So, what can be done about this?

  • Well, education helps, for starters. An understanding of the actual impact of mild traumatic brain injury on cognition (I’m not talking about IQ, which is a completely separate issue), mood, behavior, and willingness to engage with the world, may help.
  • Also, making education a priority not only for doctors but also patients is a good step. Making sure patients and their caregivers understand that certain things may be happening — confusion, depression, irritability, anxiety, agitation, disrupted sleep, and a whole lot of other things that tend to get chalked up to psychological states — may help ease some of the uncertainty and agitation that often complicates the situation, and makes a tough spot even worse.
  • Knowing what you can do about these symptoms can also help. It gives you a greater sense of control and hope. Initially, rest is critical. Being smart about taking it easy and having good medical help is also good. And understanding that rest is not a punishment, but an important part of recovery, can also be helpful.
  • For physicians, it may be a challenge to not have a pharmaceutical solution for concussion/mtbi, but this just highlights the importance of addressing patient mtbi issues — you can’t give them a pill to fix it, you need to rely on their cooperation and compliance to improve outcomes. And that means addressing their brain injury issues in a constructive and supportive way. This may be a departure from how things are done for many, but I really feel it’s worth the effort.

One blog post isn’t likely to change much, I realize, but if one person in medicine reads this and takes a slightly different approach that factors in TBI when treating multi-trauma, so much the better.

How Can I Recognize a Possible Concussion?

One of the nice things about being a blogger is that I can add my information to the general wealth of data about subjects of interest to me – in this case, mild traumatic brain injury. This blog is about more than telling my side of the story — it’s about fleshing out info that other trusted sources provide, in ways that are personal and individual… and hopefully contributing to the general understanding about traumatic brain injury, and sports-related concussion in particular.

The CDC has a wealth of information on concussion in youth sports over at their Heads-Up site.

What’s missing is a bit of in-depth explanation about the different points they make.

Since this month is Brain Injury Awareness Month, I hope to contribute to the awareness piece with further info and examples from my own concussion experiences.

From the CDC site about recognizing concussions:

To help recognize a concussion, you should watch for the following two things among your athletes:

  • A forceful bump, blow, or jolt to the head or body that results in rapid movement of the head.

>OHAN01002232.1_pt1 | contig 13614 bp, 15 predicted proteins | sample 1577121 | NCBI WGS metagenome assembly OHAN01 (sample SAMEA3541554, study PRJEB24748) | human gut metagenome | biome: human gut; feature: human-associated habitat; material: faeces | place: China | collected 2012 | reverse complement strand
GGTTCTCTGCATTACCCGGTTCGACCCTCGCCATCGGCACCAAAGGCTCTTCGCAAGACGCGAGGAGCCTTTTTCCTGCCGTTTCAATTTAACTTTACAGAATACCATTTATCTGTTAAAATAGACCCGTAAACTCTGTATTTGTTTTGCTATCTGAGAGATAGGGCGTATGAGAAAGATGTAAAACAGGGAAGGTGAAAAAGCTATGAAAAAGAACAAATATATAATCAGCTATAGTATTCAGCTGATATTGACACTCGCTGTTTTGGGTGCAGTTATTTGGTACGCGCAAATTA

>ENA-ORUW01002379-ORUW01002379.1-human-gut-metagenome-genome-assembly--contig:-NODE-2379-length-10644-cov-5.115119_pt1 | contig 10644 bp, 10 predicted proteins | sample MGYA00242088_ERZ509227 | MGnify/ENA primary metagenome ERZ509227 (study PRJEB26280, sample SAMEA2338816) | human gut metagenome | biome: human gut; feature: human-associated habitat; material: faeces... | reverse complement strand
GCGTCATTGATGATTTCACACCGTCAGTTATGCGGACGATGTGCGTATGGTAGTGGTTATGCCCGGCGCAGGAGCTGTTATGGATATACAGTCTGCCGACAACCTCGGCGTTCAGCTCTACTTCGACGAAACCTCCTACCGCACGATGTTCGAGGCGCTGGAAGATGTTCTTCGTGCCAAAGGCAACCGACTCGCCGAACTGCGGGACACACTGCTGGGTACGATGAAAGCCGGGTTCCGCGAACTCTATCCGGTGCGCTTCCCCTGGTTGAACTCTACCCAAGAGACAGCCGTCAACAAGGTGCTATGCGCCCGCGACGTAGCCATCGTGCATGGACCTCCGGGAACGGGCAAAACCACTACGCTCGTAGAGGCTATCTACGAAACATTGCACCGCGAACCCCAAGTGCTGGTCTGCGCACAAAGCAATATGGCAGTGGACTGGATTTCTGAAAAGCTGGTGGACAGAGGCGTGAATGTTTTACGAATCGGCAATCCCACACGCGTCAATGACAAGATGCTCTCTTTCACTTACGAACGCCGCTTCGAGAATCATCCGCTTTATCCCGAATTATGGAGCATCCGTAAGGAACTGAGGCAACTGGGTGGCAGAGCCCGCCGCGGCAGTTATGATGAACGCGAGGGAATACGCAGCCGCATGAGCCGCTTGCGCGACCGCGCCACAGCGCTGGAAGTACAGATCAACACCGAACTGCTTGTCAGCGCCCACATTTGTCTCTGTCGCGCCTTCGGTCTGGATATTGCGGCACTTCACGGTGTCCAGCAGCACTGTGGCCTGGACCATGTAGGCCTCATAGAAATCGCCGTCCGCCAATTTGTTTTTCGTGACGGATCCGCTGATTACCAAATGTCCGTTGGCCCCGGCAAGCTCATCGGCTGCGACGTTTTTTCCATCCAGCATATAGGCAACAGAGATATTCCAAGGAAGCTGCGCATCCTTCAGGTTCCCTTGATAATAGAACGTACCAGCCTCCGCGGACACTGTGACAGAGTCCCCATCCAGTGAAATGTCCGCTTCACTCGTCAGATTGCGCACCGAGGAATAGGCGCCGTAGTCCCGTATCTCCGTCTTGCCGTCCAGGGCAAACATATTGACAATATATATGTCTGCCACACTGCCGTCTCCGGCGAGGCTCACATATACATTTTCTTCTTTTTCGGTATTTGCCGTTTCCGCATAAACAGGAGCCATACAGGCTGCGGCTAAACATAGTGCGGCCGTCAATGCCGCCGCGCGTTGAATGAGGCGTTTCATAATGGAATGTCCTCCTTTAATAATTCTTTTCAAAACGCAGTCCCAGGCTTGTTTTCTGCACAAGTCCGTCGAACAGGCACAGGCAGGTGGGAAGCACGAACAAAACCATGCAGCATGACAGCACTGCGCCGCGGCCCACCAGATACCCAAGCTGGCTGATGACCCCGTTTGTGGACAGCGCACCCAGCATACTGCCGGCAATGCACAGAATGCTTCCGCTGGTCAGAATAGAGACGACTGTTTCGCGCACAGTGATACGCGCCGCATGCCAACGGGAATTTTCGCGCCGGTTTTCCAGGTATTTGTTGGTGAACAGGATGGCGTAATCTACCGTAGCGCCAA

AND

  • Any change in the athlete’s behavior, thinking, or physical functioning.

Athletes who experience any of the signs and symptoms listed below after a bump, blow, or jolt to the head or body should be kept out of play the day of the injury and until a health care professional, experienced in evaluating for concussion, says they are symptom-free and it’s OK to return to play.

Signs Observed by Coaching Staff

  • Appears dazed or stunned
  • Is confused about assignment or position
  • Forgets an instruction
  • Is unsure of game, score, or opponent
  • Moves clumsily
  • Answers questions slowly
  • Loses consciousness (even briefly)
  • Shows mood, behavior, or personality changes
  • Can’t recall events prior to hit or fall
  • Can’t recall events after hit or fall

Symptoms Reported by Athlete

  • Headache or “pressure” in head
  • Nausea or vomiting
  • Balance problems or dizziness
  • Double or blurry vision
  • Sensitivity to light
  • Sensitivity to noise
  • Feeling sluggish, hazy, foggy, or groggy
  • Concentration or memory problems
  • Confusion
  • Does not “feel right” or is “feeling down”

Remember, you can’t see a concussion and some athletes may not experience and/or report symptoms until hours or days after the injury. Most people with a concussion will recover quickly and fully. But for some people, signs and symptoms of concussion can last for days, weeks, or longer.

Now, for some explanation to fill in the blanks…

To help recognize a concussion, you should watch for the following two things among your athletes:

  • A forceful bump, blow, or jolt to the head or body that results in rapid movement of the head.

The head, atop the neck, holds our precious brain — which has the consistency of pudding, and is surrounded by fluid which protects it from the bony inside of our skulls. Unfortunately, the bony insides of our skulls can have rough/sharp edges which can rake across the surface of the brain and cause damage that way, should the head/bodybe knocked so hard that the brain pushes past the protective fluid and scrapes against the inside of the skull.

You can see a video of different types of brain injury at YouTube. It’s very informative, and I recommend it.

When the body or head is hit hard enough, the brain can hit against the front inside part of the skull, be injured there — and then fly back against the rear of the skull (called coup-contracoup — which means head-back0fhead — injury), causing damage to the rear part of the brain as well. Under ideal conditions, the protective fluid provides an ample buffer to shelter the brain, and the inside of the skull is not really sharp and uneven. Unfortunately, there are no guarantees that that’s the case.